A photo collage of an empty bedroom, a portrait of Starcity CEO Jon Dishotsky, and a refrigerator with a welcome card.
A photo collage of an empty bedroom, a portrait of Starcity CEO Jon Dishotsky, and a refrigerator with a welcome card.
From top left (clockwise): An empty bedroom from a Starcity residence in San Francisco, CA; Starcity co-founder and CEO Jon Dishotsky; a welcome card for new residents at Starcity is shown on the communal refrigerator. Photography: Jason Henry

Yes, Adults Are Still Renting $2,000 Co-Living Dorm Rooms During the Pandemic

Nonresidents must wear masks, and some residents are staying in their rooms

On the first day of October 2019, Julia O. Test moved into a Starcity co-living house in Los Angeles. Soon, the 34-year-old photographer was joined by more housemates, about a dozen people in all from their twenties through their forties.

In Starcity housing, everyone has their own bedroom — and in Test’s case, her bedroom suite came with a private bathroom. Otherwise, the housemates share cookware, kitchen utensils, and regular household supplies. They hang out in shared living rooms. They eat meals together in designer kitchens. Many use the same bathrooms.

“For me, it’s the right way to live: You have a built-in community, and I think a lot of people would benefit from that,” she says. “Prior to that, I was in a studio high-rise in Hollywood, and it was really isolating.”

Critics of co-living arrangements like Starcity say that they are overpriced, exclusionary, and ineffective solutions to the problem of affordable housing — adult dorms for the millennial set. Now, six months into a coronavirus pandemic and a nationwide surge in cases, companies like Starcity are forced to address another uncomfortable truth: Residents of these housing developments are now living in, and sometimes being confined to, cramped quarters with total strangers.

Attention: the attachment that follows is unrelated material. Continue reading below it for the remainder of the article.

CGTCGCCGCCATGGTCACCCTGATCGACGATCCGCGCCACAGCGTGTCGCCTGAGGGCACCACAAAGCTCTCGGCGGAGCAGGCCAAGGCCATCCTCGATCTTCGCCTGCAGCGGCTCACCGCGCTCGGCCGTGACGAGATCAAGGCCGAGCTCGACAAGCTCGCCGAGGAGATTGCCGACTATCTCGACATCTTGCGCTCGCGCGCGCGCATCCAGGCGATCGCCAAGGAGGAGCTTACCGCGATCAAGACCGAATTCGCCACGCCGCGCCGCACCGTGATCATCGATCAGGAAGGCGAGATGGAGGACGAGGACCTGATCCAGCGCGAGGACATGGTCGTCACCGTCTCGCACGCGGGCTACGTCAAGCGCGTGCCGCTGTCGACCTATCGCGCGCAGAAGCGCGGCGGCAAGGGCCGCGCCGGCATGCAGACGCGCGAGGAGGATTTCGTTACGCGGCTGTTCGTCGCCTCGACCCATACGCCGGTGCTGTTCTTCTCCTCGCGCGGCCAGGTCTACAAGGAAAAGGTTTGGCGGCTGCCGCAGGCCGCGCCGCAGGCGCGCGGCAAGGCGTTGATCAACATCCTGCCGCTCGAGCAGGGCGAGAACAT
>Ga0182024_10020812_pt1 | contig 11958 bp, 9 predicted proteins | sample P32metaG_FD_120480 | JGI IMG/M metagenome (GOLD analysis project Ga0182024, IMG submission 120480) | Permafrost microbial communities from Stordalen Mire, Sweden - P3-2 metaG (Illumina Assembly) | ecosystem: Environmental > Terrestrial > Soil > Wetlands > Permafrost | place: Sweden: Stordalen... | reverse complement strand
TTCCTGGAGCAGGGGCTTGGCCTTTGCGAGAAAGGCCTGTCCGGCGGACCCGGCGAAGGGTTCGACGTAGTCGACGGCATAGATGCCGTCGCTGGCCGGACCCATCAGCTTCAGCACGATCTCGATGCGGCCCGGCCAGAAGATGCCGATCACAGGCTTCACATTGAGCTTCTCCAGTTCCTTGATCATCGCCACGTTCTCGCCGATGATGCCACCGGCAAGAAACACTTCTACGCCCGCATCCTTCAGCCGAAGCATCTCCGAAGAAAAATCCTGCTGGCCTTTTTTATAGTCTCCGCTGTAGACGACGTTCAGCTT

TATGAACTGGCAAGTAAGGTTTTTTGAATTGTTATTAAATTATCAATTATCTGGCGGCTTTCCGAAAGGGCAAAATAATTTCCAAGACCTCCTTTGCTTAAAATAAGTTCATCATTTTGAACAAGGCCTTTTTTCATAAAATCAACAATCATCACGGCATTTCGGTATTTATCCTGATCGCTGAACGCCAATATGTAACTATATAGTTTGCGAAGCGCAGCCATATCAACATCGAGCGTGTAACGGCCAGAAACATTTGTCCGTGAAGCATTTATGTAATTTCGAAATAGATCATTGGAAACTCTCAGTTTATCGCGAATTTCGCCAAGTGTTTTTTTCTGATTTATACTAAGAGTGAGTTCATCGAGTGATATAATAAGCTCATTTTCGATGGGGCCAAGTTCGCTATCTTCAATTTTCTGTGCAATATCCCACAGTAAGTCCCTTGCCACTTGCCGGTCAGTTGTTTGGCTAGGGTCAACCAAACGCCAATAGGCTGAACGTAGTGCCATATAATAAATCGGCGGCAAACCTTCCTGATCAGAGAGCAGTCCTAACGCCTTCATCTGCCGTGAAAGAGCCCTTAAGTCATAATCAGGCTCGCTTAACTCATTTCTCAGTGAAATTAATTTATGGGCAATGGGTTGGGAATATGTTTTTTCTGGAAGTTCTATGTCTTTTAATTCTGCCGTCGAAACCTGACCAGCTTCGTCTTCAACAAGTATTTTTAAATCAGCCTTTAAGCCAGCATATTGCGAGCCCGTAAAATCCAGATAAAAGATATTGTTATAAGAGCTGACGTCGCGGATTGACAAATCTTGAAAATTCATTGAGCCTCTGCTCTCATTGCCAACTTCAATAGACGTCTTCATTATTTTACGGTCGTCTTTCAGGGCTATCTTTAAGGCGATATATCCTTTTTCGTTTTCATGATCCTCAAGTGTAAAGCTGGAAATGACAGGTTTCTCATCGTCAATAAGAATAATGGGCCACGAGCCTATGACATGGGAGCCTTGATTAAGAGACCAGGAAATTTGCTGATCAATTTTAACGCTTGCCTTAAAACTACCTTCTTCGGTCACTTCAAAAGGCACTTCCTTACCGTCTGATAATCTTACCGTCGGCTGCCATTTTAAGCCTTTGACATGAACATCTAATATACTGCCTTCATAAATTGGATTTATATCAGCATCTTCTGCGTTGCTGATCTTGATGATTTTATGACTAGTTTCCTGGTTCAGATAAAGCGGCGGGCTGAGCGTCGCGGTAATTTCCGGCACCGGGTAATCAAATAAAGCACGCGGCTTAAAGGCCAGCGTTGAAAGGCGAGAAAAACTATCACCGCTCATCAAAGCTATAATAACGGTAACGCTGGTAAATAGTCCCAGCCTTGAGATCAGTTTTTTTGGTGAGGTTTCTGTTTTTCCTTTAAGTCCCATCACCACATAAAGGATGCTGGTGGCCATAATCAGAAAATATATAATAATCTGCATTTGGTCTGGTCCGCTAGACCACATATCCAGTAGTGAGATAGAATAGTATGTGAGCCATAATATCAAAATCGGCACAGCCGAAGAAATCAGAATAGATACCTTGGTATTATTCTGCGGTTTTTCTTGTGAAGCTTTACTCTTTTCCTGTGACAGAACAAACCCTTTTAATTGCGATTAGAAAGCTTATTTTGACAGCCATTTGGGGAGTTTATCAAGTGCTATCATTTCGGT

Navigating the boundaries of shared living during a viral pandemic has been tricky at times for Test and her housemates. In all of the Starcity properties, the rules around socializing with people from outside the house are uniform and strict. If nonresidents come to visit, they must wear masks. For those living in the buildings, the general rule is that residents set their own safety rules: whatever makes them feel at ease. Some residents won’t associate too much with other residents outside of using the shared kitchens and bathrooms.

In the Starcity house where Test lives, one of the residents is immunocompromised, and in the beginning of the lockdown, he stayed mostly in his room. An older roommate would wear a mask and gloves whenever he entered the common areas. Meanwhile, Test and a few other residents continued spending time together — hanging out to watch movies, for instance — in the common spaces.

Residents of these housing developments are now living in, and sometimes being confined to, cramped quarters with total strangers.

“There was definitely tension around bringing other people into the space, but that didn’t happen that much,” Test says. “Most of us felt like we could trust each other to be quarantined together, so we didn’t need to wear masks or stay far apart,” she says. “We can still sit on the couch and watch TV together and not feel like we’re completely alone.”